Hot Take: The chemistry of Bradley Cooper and Lady Gaga carry this vanity project which should get some Oscar buzz.
It seems as if most big actors, at some point, want to write and/or direct. So, it should come as no surprise to see Bradley Cooper take on all three roles with A Star Is Born. Sure, it’s a remake of a 1937 classic which was already remade twice over (starring Judy Garland in 1954 and Barbara Streisand in 1976) and all three previous iterations have fared very well with the Academy. When Cooper chose this as his first film, it was at the very least a smart choice though a poor showing would have brought more criticism considering how successful the previous versions were. The choice of Lady Gaga was also a smart one as the main character and Gaga share some similarities and the charismatic music star was meant to be on the big screen. Even if you want to be overly critical of Cooper’s decision to take a stab at writing and directing with a fourth generation version of a timeless tale, the end result makes it difficult if near impossible to roast one of today’s top performers for what essentially is a vanity project from the four time Academy Award nominee. A Star Is Born is quite good and nails the modernization of the story. It should hang around long enough to make a little noise at the Oscars, too, with at least one guaranteed nomination for Best Original Song for Cooper and Gaga’s duet.
In A Star Is Born, Jackson Maine (Cooper) is an aging country music star battling drug and alcohol addiction. After a night on the road, Maine pops into a drag bar where he sees Ally (Lady Gaga) for the first time. While not a drag queen, Ally performs at the drag bar on occasion and immediately, Maine is smitten with the young singer. The two hang out for the rest of the night and discuss music and their lives and Ally’s difficulty getting her big break. Maine invites Ally to see him perform that night and after declining, Maine sends his driver to follow Ally until she reconsiders. When she arrives at the concert, Jackson drags her on stage to perform her song and, well, a star is born.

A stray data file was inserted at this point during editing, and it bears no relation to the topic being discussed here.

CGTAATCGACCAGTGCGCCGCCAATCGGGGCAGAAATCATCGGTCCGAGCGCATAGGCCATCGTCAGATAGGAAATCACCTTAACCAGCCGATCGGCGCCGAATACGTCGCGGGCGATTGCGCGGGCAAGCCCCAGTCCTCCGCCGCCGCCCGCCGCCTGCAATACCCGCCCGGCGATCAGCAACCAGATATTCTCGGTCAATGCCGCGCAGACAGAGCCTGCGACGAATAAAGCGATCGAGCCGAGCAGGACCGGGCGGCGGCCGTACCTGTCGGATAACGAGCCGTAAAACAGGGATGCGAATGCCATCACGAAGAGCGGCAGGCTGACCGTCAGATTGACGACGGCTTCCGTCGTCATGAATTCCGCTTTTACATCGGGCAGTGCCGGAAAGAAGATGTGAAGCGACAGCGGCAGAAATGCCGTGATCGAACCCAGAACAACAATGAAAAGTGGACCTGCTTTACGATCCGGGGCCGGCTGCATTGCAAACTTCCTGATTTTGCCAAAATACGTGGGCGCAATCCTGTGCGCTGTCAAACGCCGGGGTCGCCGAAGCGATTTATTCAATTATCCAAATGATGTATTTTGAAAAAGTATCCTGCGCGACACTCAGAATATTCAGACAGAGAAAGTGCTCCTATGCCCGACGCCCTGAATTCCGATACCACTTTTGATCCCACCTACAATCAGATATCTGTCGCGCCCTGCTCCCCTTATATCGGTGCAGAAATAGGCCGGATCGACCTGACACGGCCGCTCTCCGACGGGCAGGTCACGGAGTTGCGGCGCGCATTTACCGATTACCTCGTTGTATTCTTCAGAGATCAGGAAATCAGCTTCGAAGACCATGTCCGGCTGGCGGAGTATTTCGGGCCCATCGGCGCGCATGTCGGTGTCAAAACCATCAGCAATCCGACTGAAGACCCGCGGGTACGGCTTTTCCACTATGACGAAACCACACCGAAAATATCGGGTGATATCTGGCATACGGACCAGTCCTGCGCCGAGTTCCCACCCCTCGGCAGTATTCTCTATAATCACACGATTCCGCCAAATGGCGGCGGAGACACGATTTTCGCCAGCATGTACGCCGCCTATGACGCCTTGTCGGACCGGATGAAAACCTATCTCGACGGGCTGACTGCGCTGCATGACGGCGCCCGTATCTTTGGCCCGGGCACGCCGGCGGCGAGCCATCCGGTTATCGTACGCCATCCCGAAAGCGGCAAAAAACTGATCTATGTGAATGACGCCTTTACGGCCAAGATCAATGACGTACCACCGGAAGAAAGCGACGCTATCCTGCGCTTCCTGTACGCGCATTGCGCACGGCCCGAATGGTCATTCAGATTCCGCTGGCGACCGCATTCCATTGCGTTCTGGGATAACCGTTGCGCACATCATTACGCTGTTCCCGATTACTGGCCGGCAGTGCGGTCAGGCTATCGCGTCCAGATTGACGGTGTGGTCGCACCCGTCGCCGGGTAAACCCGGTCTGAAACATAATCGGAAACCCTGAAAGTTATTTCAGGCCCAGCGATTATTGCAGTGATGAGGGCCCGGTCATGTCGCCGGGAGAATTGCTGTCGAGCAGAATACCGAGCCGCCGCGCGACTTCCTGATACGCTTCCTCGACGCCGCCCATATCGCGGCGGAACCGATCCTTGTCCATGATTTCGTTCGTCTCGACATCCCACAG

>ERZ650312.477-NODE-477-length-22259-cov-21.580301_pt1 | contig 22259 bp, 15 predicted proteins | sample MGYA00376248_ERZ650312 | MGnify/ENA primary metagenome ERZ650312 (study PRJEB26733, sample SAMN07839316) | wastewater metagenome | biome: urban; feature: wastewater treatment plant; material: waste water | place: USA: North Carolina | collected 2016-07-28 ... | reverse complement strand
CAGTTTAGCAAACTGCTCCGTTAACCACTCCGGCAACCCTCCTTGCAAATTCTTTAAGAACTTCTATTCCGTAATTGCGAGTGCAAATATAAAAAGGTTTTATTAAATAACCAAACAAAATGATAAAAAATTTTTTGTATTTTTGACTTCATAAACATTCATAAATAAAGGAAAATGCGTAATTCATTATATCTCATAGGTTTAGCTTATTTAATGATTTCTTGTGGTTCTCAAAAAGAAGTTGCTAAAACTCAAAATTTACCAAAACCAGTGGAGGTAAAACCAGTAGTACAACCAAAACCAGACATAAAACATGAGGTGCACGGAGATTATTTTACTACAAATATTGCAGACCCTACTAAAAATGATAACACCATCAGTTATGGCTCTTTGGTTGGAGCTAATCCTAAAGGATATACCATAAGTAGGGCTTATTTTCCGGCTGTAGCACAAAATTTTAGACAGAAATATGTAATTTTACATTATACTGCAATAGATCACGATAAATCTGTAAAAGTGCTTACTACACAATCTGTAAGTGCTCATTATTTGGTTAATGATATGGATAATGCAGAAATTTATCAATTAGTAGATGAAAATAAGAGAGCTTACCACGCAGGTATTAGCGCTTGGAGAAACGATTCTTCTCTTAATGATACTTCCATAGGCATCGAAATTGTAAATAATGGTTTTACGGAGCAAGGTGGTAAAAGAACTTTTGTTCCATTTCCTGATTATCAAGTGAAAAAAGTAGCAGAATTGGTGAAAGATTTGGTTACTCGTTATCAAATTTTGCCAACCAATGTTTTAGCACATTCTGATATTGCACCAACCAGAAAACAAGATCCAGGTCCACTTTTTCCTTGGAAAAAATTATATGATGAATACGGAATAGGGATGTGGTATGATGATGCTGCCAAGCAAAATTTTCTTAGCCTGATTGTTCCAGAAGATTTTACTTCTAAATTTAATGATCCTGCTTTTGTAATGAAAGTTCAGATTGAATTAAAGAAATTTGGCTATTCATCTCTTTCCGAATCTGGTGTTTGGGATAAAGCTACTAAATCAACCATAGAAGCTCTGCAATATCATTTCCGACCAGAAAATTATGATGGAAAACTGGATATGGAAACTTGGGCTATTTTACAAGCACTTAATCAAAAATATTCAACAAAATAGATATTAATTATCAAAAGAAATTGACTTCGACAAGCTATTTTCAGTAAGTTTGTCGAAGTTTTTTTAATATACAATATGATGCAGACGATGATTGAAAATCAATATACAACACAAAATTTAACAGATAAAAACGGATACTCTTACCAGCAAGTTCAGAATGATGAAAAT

Cooper and Gaga have a magnetic attraction on screen and play off of each other amazingly. Even when the two are taking on their secondary talents (Cooper who sings and Gaga who acts), they shine in their roles. Sometimes the film feels as if it is in fast forward as the story advances at lightning speed and occasionally feels too rushed even at 135 minutes in length. It’s a testament to the characters and the story as we want to spend more time with Jackson and Ally and learn more about their romance and her rise to stardom.
If there’s a real criticism, it’s in the editing. As the film reaches the third act, it’s evident that some of the frequently aired trailer is missing or not as important as the preview would lead you to believe. Dave Chapelle has a minor role as one of Jackson’s closest friends in the film but the trailer would lead you to believe that his part is at least a little meatier. There are other moments that would create spoilers if revealed that happen near the end of the film that also lend to the theory that there was a retooling of the film and some slight inconsistencies in continuity.
That being said, these are criticisms that keep the film from being a 5 star film but it’s still a very good flick from a first time director and writer featuring a first time leading lady. A Star Is Born is definitely as good as advertised and should play a major role in the upcoming Academy Awards beyond what it brings to the table musically. It would be an easy film to take in a second time despite some rather grim moments as Cooper’s Maine deals with the trials and tribulations of a music career heading south coupled with drug and alcohol addiction. It’s fair to say that while the hype around A Star Is Born reached a fever pitch, most of the hype was deserved. Hats off to Cooper as his version of A Star Is Born lives up to its pedigree.
It’s the first undeniable Oscar contender of 2018.
There’s something about it being the fourth version of A Star Is Born that doesn’t sit well with you no matter how you look at it.